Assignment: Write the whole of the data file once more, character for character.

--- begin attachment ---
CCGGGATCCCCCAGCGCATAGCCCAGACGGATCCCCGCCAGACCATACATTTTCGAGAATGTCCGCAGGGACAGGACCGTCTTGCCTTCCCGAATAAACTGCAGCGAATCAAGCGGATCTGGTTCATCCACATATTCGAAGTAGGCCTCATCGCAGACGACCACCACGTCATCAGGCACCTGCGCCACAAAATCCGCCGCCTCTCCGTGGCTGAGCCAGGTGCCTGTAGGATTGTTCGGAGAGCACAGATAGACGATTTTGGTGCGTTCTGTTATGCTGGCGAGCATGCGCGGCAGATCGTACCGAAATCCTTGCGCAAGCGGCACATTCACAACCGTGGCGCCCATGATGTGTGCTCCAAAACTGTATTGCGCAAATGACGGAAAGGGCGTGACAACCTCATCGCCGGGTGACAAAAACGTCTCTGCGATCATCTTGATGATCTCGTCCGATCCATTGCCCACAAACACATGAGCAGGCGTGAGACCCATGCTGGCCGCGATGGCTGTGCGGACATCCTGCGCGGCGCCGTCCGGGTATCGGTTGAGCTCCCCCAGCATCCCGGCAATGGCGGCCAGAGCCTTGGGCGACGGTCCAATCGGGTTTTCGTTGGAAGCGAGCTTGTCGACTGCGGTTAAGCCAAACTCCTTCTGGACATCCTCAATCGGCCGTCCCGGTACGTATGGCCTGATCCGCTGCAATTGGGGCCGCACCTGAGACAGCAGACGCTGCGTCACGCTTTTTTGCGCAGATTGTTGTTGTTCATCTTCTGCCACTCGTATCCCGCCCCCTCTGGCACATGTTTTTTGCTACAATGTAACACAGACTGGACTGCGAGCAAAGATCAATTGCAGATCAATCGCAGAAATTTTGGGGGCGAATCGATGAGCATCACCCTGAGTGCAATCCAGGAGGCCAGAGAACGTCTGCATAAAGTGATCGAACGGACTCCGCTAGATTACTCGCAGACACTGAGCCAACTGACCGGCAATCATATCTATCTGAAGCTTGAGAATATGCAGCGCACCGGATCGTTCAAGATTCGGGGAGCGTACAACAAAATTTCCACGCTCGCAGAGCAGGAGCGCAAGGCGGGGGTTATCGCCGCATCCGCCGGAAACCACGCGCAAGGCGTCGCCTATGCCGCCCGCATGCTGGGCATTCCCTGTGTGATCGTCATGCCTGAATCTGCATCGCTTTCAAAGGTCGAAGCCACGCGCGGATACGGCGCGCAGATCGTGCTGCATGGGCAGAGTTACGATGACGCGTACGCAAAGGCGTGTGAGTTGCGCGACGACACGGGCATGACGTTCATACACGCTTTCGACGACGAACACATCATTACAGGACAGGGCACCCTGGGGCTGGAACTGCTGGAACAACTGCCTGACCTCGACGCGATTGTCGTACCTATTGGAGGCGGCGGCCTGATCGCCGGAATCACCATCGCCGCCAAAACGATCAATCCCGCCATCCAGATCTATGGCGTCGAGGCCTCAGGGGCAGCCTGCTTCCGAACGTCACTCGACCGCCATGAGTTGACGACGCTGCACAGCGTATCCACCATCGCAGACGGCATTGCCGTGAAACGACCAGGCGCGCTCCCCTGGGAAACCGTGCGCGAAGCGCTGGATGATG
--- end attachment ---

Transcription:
CCGGGATCCCCCAGCGCATAGCCCAGACGGATCCCCGCCAGACCATACATTTTCGAGAATGTCCGCAGGGACAGGACCGTCTTGCCTTCCCGAATAAACTGCAGCGAATCAAGCGGATCTGGTTCATCCACATATTCGAAGTAGGCCTCATCGCAGACGACCACCACGTCATCAGGCACCTGCGCCACAAAATCCGCCGCCTCTCCGTGGCTGAGCCAGGTGCCTGTAGGATTGTTCGGAGAGCACAGATAGACGATTTTGGTGCGTTCTGTTATGCTGGCGAGCATGCGCGGCAGATCGTACCGAAATCCTTGCGCAAGCGGCACATTCACAACCGTGGCGCCCATGATGTGTGCTCCAAAACTGTATTGCGCAAATGACGGAAAGGGCGTGACAACCTCATCGCCGGGTGACAAAAACGTCTCTGCGATCATCTTGATGATCTCGTCCGATCCATTGCCCACAAACACATGAGCAGGCGTGAGACCCATGCTGGCCGCGATGGCTGTGCGGACATCCTGCGCGGCGCCGTCCGGGTATCGGTTGAGCTCCCCCAGCATCCCGGCAATGGCGGCCAGAGCCTTGGGCGACGGTCCAATCGGGTTTTCGTTGGAAGCGAGCTTGTCGACTGCGGTTAAGCCAAACTCCTTCTGGACATCCTCAATCGGCCGTCCCGGTACGTATGGCCTGATCCGCTGCAATTGGGGCCGCACCTGAGACAGCAGACGCTGCGTCACGCTTTTTTGCGCAGATTGTTGTTGTTCATCTTCTGCCACTCGTATCCCGCCCCCTCTGGCACATGTTTTTTGCTACAATGTAACACAGACTGGACTGCGAGCAAAGATCAATTGCAGATCAATCGCAGAAATTTTGGGGGCGAATCGATGAGCATCACCCTGAGTGCAATCCAGGAGGCCAGAGAACGTCTGCATAAAGTGATCGAACGGACTCCGCTAGATTACTCGCAGACACTGAGCCAACTGACCGGCAATCATATCTATCTGAAGCTTGAGAATATGCAGCGCACCGGATCGTTCAAGATTCGGGGAGCGTACAACAAAATTTCCACGCTCGCAGAGCAGGAGCGCAAGGCGGGGGTTATCGCCGCATCCGCCGGAAACCACGCGCAAGGCGTCGCCTATGCCGCCCGCATGCTGGGCATTCCCTGTGTGATCGTCATGCCTGAATCTGCATCGCTTTCAAAGGTCGAAGCCACGCGCGGATACGGCGCGCAGATCGTGCTGCATGGGCAGAGTTACGATGACGCGTACGCAAAGGCGTGTGAGTTGCGCGACGACACGGGCATGACGTTCATACACGCTTTCGACGACGAACACATCATTACAGGACAGGGCACCCTGGGGCTGGAACTGCTGGAACAACTGCCTGACCTCGACGCGATTGTCGTACCTATTGGAGGCGGCGGCCTGATCGCCGGAATCACCATCGCCGCCAAAACGATCAATCCCGCCATCCAGATCTATGGCGTCGAGGCCTCAGGGGCAGCCTGCTTCCGAACGTCACTCGACCGCCATGAGTTGACGACGCTGCACAGCGTATCCACCATCGCAGACGGCATTGCCGTGAAACGACCAGGCGCGCTCCCCTGGGAAACCGTGCGCGAAGCGCTGGATGATG